6.0 IMPORTANCE OF ETHICAL PRACTICE FOR CONSTRUCTION INDUSTRY

Vee and Skitmore (2003), stated that “good ethical practice”, is a critical factor for organizational or business goals, which is extremely worth pursuing. Further, it has reported that any organization that wishes to survive and flourish must be in constant and dynamic interaction with the wider environment. It is common that business professionals have to deal with ethical problems when they engage in their professional activities (Fan et al., 2001). Reason behind this is the realization that good ethics is good business. Hence ethical decision making having a positive influence on profits. Another reason is the public pressure developed to perform ethically through the mandate of social responsibility (Dean, 1997). The impact of an individual’s direct and indirect views, opinions and behaviour directly affect the organization. Furthermore, personal judgement based on internal criterion systems reflect one’s true beliefs and values, which serves to act as a reflection of the organization’s image (Christabel and Vincent, 2003). In construction industry, inter-oraganizational relationships are increasingly important. To develop sustainable relationships it is need to develop a high trust/high ethics base (Wood et al, 2002).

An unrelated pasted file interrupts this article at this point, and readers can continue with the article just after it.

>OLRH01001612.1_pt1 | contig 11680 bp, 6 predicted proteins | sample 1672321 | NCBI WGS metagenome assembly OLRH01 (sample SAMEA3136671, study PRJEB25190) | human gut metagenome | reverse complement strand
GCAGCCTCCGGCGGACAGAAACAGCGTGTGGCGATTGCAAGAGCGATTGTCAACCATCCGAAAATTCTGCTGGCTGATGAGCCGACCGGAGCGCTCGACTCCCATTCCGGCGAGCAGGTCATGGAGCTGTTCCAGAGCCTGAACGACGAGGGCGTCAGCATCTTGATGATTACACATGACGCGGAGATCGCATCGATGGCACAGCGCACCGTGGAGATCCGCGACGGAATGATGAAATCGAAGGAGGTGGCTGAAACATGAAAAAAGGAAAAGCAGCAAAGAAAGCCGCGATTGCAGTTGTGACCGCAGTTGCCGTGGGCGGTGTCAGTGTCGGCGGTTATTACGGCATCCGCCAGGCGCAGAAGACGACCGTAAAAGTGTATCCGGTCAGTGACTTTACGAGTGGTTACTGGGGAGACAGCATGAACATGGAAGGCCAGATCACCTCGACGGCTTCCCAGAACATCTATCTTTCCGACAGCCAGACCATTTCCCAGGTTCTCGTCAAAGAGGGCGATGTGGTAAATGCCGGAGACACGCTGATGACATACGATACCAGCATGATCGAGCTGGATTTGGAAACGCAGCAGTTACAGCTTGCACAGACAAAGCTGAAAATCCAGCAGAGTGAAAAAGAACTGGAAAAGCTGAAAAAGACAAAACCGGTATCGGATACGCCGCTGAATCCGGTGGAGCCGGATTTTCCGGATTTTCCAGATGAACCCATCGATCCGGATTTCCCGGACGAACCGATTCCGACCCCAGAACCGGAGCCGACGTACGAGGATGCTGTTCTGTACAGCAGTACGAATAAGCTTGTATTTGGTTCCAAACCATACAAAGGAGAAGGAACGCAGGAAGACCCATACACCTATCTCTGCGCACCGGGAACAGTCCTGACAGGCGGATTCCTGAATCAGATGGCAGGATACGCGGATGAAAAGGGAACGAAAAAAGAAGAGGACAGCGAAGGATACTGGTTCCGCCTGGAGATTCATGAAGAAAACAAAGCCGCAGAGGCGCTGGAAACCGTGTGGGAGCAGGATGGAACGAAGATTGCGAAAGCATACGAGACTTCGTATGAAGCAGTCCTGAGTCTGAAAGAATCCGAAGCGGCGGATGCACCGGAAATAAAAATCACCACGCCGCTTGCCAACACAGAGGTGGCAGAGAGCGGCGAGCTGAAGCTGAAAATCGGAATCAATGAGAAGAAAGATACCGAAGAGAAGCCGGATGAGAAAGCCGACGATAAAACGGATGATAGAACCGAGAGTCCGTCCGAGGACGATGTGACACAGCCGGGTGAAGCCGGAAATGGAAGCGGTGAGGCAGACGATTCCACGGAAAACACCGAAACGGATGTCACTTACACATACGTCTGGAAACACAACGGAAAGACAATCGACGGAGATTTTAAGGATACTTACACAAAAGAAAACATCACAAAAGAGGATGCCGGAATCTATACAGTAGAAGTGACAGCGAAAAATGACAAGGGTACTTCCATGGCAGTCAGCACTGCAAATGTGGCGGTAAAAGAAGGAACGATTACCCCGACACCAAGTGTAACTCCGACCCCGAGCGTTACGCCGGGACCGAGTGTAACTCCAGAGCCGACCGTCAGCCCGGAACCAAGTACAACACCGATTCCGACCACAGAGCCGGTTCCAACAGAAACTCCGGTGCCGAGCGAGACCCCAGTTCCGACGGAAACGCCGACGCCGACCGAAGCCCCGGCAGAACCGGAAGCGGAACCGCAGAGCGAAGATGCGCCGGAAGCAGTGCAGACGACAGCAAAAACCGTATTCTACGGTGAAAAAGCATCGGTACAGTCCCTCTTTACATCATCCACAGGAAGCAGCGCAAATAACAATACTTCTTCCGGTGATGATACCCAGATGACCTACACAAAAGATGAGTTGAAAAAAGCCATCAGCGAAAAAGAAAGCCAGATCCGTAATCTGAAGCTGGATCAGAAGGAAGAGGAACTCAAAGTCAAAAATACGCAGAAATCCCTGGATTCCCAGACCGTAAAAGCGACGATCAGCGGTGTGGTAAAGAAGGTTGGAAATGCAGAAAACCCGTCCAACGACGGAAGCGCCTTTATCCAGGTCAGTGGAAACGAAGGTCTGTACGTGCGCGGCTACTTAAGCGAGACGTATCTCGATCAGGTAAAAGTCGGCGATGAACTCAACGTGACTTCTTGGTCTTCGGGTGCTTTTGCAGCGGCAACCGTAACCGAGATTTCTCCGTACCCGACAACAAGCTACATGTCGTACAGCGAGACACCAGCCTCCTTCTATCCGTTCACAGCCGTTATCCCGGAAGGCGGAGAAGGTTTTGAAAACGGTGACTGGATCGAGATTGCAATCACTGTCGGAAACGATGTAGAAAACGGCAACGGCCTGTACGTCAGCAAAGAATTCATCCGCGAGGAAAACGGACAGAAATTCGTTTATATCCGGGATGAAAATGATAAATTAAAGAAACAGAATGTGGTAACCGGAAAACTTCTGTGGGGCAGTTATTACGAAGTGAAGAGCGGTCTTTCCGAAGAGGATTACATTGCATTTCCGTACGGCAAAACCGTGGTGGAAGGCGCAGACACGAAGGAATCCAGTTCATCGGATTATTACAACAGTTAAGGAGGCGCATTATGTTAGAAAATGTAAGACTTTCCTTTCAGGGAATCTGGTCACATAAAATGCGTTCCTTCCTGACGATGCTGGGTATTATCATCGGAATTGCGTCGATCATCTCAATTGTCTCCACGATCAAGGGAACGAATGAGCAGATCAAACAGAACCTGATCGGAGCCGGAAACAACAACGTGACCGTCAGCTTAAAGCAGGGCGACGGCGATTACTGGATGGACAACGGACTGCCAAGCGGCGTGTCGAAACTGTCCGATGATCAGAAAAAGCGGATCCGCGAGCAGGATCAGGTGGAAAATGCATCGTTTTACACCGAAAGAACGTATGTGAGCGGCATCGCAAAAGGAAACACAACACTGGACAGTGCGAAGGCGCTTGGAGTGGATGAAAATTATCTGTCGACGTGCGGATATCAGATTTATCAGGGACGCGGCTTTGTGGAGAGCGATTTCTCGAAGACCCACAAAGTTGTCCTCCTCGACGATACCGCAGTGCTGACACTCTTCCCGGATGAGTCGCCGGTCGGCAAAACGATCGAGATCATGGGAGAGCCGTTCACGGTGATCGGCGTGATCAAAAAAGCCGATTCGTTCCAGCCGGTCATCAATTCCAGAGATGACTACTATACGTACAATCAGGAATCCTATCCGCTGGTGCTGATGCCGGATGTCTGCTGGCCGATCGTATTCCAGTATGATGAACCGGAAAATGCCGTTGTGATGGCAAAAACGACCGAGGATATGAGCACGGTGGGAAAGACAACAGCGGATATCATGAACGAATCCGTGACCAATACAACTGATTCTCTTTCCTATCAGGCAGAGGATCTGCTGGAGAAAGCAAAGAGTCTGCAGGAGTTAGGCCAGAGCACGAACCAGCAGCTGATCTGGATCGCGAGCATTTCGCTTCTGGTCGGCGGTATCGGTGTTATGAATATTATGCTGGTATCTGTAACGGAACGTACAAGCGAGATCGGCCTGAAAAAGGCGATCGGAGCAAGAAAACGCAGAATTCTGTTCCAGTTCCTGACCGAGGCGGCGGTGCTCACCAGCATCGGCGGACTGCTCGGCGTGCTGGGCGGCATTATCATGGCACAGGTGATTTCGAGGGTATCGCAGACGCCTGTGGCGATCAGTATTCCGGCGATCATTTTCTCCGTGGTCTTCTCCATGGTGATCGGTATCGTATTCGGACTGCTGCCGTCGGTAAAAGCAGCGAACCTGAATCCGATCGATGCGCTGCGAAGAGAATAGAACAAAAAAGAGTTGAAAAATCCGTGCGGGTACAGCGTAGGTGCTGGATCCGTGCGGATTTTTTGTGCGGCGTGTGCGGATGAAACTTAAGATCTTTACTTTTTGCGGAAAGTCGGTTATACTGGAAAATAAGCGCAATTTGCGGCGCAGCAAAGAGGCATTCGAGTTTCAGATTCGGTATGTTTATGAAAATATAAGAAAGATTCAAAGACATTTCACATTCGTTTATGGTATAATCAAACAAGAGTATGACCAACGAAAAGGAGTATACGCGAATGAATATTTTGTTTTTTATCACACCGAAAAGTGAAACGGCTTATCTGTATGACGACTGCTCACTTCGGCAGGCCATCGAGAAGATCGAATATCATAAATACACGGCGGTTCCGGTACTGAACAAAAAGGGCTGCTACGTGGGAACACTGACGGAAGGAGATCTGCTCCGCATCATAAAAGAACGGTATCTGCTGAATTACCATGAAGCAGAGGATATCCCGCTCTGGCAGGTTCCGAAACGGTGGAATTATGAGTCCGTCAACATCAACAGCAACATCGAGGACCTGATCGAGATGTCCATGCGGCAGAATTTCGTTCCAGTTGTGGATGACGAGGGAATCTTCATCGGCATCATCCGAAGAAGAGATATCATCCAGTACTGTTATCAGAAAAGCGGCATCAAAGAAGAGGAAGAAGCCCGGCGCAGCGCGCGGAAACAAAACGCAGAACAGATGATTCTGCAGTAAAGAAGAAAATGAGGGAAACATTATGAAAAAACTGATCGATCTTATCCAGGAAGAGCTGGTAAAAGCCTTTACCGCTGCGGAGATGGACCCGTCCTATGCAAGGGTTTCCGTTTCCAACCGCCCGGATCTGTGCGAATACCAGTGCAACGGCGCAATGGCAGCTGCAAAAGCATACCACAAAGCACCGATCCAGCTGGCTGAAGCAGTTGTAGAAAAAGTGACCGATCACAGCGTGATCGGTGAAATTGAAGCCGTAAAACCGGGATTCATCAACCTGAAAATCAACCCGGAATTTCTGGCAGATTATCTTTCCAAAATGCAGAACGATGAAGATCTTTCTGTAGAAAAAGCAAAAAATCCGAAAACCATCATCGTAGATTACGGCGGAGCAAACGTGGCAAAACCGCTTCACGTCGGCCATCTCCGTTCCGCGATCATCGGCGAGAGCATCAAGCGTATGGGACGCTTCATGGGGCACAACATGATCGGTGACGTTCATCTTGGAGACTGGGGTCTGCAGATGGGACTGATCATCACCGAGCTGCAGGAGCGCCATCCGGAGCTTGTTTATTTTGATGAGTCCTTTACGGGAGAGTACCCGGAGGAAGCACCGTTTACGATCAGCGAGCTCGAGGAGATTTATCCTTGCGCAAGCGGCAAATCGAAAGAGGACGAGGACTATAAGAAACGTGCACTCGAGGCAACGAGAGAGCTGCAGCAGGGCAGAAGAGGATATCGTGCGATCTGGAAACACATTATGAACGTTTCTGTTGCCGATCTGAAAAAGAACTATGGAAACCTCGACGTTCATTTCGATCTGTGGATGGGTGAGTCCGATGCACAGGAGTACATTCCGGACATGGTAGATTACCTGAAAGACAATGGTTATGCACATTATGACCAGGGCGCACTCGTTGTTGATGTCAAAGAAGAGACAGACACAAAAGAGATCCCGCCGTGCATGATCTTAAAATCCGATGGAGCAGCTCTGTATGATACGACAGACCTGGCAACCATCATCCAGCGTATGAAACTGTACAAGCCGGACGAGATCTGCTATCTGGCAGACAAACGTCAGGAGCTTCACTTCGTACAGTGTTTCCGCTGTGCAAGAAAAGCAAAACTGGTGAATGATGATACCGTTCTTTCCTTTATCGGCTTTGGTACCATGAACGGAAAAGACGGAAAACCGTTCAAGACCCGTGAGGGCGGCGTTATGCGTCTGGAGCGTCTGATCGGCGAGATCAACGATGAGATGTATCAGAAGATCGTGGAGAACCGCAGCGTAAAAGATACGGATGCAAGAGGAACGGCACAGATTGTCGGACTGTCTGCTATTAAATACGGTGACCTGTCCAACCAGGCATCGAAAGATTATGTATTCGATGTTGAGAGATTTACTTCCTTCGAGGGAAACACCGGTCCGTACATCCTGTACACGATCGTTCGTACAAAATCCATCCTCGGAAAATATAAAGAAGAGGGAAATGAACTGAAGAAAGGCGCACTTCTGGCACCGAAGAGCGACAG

Worldwide, many efforts have been taken to enhance the ethical performances and integrity among the professionals in construction industry (Abdul-Rahman et al, 2010). The engineers, architects, surveyors, lawyers and construction managers directing and implementing each stage of the construction process have their own ethical codes. The existence of an ethical code is make a difference to those occurrences of unethical behaviour (Mason, 2009). Bowen et al,